Where did you get the idea from?
The whole idea began with a dinner table conversation at Christmas nearly 10 years ago now. It was a playful conversation that resulted in a back and forth that the whole table got stuck into. It finished with a statement being made and the whole table fell into silence. I had been looking around for a new story after finishing up a screenplay and it was at that point that someone said across the table, “Now that’s a story!”
Were there any parts of the book where you struggled?
My illness makes it difficult to express what I’m thinking and feeling so I struggled a lot with coherence. I was trying to give the reader some insight into how I saw the world that made sense, something that they could see and feel when they read.
What came easily?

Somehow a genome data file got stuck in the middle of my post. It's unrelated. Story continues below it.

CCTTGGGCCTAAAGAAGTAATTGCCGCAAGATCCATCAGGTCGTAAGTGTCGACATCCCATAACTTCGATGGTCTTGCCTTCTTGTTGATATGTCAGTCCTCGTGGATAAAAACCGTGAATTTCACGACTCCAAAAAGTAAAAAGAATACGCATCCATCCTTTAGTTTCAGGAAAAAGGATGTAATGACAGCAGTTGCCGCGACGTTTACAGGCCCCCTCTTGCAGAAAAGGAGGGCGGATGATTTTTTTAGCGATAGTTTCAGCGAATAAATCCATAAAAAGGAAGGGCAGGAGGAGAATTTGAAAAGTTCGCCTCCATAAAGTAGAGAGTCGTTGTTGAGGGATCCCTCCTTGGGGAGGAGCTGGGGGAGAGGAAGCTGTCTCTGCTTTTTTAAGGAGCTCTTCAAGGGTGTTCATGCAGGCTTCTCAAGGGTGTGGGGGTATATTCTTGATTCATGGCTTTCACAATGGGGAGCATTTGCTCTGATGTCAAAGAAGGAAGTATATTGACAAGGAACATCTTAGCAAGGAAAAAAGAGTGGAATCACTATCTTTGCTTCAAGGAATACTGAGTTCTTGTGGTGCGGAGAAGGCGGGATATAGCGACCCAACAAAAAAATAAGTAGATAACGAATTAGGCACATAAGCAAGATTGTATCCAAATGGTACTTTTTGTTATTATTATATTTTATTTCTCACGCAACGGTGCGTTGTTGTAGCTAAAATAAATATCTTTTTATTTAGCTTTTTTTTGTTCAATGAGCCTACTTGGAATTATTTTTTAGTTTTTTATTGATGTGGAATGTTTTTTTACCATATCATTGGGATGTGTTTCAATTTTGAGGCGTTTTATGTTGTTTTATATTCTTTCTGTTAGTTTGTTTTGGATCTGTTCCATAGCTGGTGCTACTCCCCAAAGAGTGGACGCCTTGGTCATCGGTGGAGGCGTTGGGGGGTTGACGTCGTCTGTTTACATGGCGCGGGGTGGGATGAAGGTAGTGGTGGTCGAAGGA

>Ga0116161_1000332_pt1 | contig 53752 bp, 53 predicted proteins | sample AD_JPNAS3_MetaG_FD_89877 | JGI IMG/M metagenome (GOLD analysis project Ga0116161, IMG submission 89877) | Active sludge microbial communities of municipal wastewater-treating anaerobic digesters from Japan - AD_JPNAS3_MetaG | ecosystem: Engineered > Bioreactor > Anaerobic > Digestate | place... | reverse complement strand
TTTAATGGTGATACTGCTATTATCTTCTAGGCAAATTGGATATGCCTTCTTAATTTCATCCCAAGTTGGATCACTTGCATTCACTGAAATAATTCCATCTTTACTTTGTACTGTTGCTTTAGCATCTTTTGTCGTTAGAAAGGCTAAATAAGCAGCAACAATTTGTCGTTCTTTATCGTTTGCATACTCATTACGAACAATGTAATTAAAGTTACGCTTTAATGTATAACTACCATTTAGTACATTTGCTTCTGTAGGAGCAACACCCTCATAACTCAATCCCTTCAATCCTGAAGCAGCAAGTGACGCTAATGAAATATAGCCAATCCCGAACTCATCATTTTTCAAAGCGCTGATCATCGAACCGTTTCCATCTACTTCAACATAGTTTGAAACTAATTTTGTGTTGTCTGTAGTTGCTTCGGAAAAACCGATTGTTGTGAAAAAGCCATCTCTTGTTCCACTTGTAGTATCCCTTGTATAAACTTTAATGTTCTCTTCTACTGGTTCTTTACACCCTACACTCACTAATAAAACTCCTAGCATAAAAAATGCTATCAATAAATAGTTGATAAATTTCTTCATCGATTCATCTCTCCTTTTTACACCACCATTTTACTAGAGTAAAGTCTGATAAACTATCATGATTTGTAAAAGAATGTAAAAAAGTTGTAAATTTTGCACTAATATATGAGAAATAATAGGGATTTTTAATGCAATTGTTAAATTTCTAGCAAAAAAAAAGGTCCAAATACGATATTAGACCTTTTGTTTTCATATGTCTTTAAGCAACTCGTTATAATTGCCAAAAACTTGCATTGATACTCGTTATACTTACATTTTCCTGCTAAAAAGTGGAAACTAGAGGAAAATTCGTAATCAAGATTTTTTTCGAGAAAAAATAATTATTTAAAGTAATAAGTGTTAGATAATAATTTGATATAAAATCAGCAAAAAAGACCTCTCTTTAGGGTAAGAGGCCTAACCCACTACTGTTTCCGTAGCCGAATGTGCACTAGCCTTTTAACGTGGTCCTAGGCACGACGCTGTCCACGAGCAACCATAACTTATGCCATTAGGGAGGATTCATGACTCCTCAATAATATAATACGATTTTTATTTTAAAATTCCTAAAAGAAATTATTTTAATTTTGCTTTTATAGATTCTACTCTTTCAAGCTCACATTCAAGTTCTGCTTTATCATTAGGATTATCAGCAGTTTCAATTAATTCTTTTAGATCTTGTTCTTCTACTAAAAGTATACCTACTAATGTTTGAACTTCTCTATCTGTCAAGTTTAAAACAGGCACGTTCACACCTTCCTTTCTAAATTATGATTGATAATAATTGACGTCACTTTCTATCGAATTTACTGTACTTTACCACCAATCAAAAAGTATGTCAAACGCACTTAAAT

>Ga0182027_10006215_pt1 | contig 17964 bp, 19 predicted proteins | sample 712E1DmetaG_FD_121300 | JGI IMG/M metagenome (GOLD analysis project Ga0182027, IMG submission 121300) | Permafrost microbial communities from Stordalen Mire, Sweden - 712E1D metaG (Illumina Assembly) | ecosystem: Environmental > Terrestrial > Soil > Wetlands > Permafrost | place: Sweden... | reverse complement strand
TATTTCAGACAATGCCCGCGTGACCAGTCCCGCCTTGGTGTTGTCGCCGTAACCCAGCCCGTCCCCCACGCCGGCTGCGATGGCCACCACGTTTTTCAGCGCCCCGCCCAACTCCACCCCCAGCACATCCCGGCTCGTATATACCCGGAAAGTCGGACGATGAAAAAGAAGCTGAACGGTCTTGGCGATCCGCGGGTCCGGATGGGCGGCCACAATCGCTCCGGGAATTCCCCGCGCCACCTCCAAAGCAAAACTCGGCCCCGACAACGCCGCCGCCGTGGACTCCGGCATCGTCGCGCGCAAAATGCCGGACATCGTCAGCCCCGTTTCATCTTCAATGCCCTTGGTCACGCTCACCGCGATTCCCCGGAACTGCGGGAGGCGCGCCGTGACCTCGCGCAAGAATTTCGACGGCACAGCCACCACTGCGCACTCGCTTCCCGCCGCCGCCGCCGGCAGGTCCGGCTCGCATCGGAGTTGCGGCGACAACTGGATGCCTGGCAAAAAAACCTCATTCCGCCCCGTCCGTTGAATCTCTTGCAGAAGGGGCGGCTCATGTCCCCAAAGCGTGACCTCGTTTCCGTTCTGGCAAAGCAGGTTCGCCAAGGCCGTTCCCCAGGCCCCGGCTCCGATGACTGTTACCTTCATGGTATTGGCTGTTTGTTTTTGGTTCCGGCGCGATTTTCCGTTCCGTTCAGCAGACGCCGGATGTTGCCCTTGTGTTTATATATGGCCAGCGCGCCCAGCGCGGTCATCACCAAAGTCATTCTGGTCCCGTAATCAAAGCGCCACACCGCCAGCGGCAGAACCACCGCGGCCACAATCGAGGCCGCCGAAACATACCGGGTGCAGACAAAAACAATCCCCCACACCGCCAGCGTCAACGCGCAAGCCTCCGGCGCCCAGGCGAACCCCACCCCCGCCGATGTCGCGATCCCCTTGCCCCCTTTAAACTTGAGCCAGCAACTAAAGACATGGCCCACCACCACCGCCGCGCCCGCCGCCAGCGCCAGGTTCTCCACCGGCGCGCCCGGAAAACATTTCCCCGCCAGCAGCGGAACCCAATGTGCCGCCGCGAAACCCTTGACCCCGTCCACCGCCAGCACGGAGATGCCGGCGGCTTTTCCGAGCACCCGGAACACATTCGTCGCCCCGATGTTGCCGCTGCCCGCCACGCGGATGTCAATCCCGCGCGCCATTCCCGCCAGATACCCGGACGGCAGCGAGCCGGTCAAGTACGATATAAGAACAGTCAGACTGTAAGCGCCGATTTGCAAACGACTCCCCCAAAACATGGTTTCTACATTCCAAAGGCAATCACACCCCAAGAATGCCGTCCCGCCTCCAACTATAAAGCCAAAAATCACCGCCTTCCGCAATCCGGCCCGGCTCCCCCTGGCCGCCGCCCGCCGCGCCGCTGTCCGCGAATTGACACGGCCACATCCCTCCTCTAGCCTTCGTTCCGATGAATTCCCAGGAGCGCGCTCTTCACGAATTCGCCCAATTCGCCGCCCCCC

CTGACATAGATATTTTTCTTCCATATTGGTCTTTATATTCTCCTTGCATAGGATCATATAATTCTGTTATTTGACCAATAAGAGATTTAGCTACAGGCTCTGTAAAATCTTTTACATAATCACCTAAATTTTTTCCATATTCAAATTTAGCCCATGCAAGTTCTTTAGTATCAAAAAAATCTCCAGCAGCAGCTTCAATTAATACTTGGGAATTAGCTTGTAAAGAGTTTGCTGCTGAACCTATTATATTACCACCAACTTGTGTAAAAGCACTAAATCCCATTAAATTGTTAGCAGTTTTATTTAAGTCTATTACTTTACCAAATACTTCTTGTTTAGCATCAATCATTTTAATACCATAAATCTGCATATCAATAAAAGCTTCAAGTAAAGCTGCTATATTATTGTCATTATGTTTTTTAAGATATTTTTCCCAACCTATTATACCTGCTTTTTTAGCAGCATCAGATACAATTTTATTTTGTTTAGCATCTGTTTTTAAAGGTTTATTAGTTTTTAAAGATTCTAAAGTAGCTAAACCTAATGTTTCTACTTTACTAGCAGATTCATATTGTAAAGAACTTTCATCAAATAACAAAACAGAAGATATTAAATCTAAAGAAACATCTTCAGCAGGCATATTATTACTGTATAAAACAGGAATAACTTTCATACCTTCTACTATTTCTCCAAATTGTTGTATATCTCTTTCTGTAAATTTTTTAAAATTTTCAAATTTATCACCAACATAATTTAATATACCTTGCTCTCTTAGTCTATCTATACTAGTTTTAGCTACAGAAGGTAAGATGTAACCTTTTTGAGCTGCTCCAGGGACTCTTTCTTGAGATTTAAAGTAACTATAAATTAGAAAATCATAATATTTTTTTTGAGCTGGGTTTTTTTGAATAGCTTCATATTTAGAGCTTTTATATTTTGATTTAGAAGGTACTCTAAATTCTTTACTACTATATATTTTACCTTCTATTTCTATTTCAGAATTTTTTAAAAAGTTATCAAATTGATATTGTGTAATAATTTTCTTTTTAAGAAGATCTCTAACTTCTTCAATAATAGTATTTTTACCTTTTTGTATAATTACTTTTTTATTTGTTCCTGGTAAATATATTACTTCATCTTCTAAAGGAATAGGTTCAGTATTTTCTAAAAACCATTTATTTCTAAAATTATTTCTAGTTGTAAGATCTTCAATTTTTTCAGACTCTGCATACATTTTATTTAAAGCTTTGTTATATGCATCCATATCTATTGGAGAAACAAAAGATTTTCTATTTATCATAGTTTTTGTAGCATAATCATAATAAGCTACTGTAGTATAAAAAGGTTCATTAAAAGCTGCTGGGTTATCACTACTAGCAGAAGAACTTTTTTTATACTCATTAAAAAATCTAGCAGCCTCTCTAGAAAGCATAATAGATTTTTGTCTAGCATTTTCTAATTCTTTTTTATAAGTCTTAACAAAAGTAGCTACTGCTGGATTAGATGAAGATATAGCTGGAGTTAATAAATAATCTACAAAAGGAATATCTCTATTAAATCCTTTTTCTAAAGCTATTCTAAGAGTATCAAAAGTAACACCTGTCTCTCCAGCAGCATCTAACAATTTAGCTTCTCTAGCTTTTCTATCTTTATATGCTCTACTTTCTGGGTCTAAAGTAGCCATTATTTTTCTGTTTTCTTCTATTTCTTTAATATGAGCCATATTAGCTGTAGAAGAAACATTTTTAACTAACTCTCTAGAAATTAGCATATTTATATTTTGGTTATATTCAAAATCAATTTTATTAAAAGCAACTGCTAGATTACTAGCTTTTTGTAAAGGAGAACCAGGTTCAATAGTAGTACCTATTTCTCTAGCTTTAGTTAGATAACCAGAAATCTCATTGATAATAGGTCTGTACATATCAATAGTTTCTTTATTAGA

The plot rolled itself out well. The three-act structure was one of the first things I managed to nail down for this and it was imperative that it kept the reader on the ride. Some of the more mental narrative does get a bit conceptual, so that had to be well balanced.
Are your characters entirely fictitious or have you borrowed from real world people you know?
I certainly drew inspiration from the real world, but there is no one character that I am writing from as inspiration. I tried to take certain real-world traits and over characterize them to fit a stereotype. Something that a reader can grasp onto and allow them to exist in the world.
We all know how important it is for writers to read. Are there any particular authors that have influenced how you write and, if so, how have they influenced you?